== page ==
profit on rehabs - Posted by Dana

Posted by Ron (MD) on February 01, 2002 at 17:49:42:


Actually, I bought this one in November.

I haven’t had a problem with seasoning. There’s one lender here in Baltimore that won’t lend on a house in the city that has been seasoned for less than a year. I haven’t come across any others that prohibit them. Sometimes lenders (or their appraisers) are a bit nervous (especially since the price has usually tripled or quadrupled in a few months) and they’ll ask for a scope of work to include in the file. I do a comprehensive rehab, so the house pretty much speaks for itself.

I think seasoning is more of an issue when you buy a house way below market, then try to sell it without doing significant repairs (even if it needs no repairs). Banks don’t seem to want to acknowledge that an investor can buy wholesale and sell retail…legitimately.

Ron Guy

profit on rehabs - Posted by Dana

Posted by Dana on February 01, 2002 at 15:11:50:

Just curious…for those of you that buy, rehab then sell, what do you expect as profit? Is there a set amount or do you take the first offer? Do you set your price below FMV to get rid of it faster or set it higher because its nicer than others in the area? How long do you let your properties sit before lowering the price if you don’t get any offers?

Re: profit on rehabs - Posted by Bud Branstetter

Posted by Bud Branstetter on February 01, 2002 at 22:31:14:

The typical is to make 20% of the sales price as profit but not less than 10-15K. That way if you make a mistake with an unforseen expense you do not get burnt. You should know what you can get as a sales price before you buy. You should know what needs to be done beforehand.

It can become an art to determine how much to fix up versus leave it for them to do. Some of it depends on if you are leveraged or in to it for all cash. You generally can’t go wrong it you add some pizzaz items and set the market. You can visit your competition in the area to see if you are priced right and how much nicer you offering is. The last few years have been a sellers market so I haven’t had to use realtors or wait long. With a sign in the yard you will build a buyers list before you get the work done.

Funny you should ask… - Posted by Ron (MD)

Posted by Ron (MD) on February 01, 2002 at 16:34:32:

I sell starter, blue-collar homes in the $60k-$75k range.

I know my market, so I know the selling price before I make the offer to buy the place. My pricing is fairly simple…I charge the absolute top price I think the house will appraise for. After all, my house is completely rehabbed and it’s doubtful that there’s a nicer house nearby.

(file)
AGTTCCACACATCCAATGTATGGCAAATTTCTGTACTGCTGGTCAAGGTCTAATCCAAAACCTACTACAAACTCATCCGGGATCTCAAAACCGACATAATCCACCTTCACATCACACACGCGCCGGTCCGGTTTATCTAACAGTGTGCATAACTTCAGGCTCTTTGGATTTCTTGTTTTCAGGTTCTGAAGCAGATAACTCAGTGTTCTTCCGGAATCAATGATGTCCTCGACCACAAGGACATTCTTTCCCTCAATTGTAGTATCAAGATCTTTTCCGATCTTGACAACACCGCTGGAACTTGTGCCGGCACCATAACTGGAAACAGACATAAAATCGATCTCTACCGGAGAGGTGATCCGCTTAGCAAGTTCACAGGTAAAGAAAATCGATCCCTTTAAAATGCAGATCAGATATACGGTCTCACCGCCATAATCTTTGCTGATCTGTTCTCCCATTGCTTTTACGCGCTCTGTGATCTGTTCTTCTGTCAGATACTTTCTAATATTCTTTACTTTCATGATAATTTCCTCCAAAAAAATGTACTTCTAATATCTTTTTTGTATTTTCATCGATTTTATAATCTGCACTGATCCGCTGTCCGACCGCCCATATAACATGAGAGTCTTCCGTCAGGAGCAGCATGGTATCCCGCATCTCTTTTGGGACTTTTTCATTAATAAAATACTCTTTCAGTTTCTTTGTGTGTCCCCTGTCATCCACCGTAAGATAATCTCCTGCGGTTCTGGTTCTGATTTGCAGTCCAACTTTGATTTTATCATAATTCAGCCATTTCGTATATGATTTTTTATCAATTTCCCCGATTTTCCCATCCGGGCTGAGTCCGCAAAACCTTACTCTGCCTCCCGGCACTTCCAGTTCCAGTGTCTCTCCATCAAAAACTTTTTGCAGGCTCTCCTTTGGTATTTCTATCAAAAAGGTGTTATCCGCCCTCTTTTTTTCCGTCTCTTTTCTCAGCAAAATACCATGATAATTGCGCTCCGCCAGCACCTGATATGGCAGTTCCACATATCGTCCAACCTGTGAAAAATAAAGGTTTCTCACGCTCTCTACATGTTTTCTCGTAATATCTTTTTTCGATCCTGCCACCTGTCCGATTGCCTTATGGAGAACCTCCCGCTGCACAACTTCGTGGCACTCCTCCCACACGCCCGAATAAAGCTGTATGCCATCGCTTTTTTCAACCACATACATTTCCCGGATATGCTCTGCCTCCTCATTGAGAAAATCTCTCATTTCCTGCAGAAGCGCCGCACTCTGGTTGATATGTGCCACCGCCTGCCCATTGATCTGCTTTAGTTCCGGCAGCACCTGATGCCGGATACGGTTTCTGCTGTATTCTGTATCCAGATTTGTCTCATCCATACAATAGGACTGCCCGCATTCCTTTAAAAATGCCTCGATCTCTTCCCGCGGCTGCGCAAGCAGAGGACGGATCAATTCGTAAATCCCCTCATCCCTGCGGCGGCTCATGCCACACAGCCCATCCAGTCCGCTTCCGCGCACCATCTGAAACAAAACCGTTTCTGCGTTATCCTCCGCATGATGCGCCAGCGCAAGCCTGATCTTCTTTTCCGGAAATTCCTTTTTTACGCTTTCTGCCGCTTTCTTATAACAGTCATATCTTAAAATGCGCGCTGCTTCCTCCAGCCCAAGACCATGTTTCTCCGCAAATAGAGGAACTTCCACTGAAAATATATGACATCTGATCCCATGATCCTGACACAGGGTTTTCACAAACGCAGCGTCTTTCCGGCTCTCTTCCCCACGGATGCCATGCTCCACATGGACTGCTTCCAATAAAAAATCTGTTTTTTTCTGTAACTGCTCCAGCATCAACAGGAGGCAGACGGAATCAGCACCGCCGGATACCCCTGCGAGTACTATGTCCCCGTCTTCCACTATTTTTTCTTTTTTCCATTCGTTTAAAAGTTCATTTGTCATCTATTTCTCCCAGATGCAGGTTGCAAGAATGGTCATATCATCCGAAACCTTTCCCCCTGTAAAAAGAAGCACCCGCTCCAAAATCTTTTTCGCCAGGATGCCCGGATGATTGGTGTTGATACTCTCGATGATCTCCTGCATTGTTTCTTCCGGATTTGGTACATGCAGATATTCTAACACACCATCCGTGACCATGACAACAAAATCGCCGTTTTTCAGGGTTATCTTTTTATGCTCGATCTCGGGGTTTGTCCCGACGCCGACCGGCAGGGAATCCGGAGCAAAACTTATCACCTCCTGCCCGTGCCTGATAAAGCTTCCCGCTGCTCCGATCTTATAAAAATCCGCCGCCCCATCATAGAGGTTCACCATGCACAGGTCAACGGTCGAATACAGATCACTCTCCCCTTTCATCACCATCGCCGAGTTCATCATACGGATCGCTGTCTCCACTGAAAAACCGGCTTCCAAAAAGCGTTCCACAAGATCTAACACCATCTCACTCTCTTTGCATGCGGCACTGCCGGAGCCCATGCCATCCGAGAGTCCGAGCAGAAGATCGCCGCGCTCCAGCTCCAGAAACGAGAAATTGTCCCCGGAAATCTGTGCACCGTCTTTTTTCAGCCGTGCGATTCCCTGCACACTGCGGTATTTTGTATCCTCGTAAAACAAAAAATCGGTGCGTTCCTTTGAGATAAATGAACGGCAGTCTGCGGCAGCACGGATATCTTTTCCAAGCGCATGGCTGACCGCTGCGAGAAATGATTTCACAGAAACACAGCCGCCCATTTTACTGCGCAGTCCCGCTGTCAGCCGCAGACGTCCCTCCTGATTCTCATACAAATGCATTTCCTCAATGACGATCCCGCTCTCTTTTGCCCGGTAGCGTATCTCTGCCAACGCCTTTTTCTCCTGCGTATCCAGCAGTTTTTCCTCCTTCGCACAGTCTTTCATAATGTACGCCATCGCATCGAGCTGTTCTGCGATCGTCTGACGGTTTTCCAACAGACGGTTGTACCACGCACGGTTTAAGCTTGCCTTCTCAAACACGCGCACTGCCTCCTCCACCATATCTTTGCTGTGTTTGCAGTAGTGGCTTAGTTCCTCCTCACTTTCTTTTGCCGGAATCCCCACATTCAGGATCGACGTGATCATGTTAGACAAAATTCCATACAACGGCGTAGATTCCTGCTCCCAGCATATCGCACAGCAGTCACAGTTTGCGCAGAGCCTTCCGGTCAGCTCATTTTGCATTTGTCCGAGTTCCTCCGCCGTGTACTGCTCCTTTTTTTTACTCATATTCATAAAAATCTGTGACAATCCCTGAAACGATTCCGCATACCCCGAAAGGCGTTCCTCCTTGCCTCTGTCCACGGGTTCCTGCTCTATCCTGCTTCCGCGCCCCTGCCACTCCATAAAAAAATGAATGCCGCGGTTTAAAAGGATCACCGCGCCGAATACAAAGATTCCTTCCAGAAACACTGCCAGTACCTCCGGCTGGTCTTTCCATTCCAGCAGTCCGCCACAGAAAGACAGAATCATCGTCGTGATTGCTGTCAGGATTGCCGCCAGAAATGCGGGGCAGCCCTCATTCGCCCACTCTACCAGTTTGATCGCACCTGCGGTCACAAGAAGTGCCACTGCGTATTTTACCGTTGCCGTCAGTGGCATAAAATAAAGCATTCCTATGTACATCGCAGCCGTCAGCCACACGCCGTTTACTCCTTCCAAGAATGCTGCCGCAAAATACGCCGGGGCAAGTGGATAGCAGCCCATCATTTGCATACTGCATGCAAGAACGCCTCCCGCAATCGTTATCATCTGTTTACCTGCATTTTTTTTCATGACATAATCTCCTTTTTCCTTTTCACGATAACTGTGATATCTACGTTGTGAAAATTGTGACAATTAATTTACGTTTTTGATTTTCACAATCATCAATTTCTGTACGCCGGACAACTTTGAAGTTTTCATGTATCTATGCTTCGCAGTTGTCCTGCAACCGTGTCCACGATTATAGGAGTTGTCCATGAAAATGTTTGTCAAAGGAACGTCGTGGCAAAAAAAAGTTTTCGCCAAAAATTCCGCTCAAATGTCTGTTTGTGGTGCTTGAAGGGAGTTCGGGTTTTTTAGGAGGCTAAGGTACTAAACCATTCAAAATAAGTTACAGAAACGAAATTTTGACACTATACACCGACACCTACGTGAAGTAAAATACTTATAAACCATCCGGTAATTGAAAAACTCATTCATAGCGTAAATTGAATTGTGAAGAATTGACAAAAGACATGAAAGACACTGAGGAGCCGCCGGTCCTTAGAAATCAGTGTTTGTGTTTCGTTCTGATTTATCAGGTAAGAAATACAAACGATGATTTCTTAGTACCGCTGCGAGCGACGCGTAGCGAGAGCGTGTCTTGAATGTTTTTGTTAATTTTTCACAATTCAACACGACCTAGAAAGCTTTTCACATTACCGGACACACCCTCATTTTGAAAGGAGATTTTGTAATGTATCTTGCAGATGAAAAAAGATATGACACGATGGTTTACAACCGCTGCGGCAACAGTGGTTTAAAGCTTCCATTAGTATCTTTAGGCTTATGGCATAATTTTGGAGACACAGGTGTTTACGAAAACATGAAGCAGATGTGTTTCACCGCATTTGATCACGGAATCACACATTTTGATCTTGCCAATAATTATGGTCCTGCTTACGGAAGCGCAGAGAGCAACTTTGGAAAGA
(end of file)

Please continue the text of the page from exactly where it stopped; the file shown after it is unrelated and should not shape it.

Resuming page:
I don’t discount houses to move them faster and I don’t discount them if they are slow to sell.

My reasoning is simple. My buyers are not very price sensitive. They usually aren’t house shopping with realtors, so they aren’t comparing my houses to any others. So long as the monthly mortgage payment is not much higher than comparable rent, price is not an issue. Finally, if I cut the price of a house from $65k to $62k, it means their monthly payment is something like $22.00 lower, which isn’t a big deal to my buyers.

Getting to the subject line for this post (“funny you should ask”)…I have a house for sale for $65k. The work was just finished a week ago, and I’m having the first open house tomorrow. Well, I showed it to someone the other day who already has loan approval from her bank. (Most of my buyers have stinky credit, so finding someone with loan approval is very rare…and exciting.) Anyway, she really wants the house, but she wants me to drop the price a few thousand dollars…just on principle. I’m taking my usual hard line and told her that “we” just don’t reduce our prices. We price them fairly…they always appraise…and they always sell. (I did tell her I would make a minor concession that I usually don’t do…a $500 appliance allowance.) This was a conversation we just had yesterday. I’ll bet a house payment that she ends up buying the house (it’s really, really nice).

By the way, this is the first buyer I’ve ever had that tried hard to negotiate price. About one in five will ask if the price is negotiable…and I just say “no”, and explain why.

Ron Guy

Re: profit on rehabs - Posted by SCook85

Posted by SCook85 on February 01, 2002 at 16:25:20:


When I first started rehabbing homes, I used to price all of my homes just below FMV to get quicker sales. The more I do this, the more I want for each home. I now price my homes above FMV and can justify it with the quality of my rehabs. I usually don’t have to wait more then a week or two and I have multiple full price offers on my homes.

As far as the amount of profit. I like to make as much as I can.


Pricing is important… - Posted by David Krulac

Posted by David Krulac on February 01, 2002 at 19:30:28:

I feel that pricing is extremely important. It is very rare, like a snow ball in h@ll, that we negotiate the price down. We establish a fair price, where we are giving a buyer value for their purchase price. We try to not price too high and not price too low. We don’t discount, we sell a lot and all are at full price. We know our market as you know your, which is a key to pricing right and suceeding at real estate.

David Krulac

Re: Funny you should ask… - Posted by Jerry

Posted by Jerry on February 01, 2002 at 17:39:39:

Ron, if she’s pre-approved, does her lender care about the fact that title hasn’t been seasoned for a year? I’m assuming you’ve owned for less than a year.

How do you normally get around this?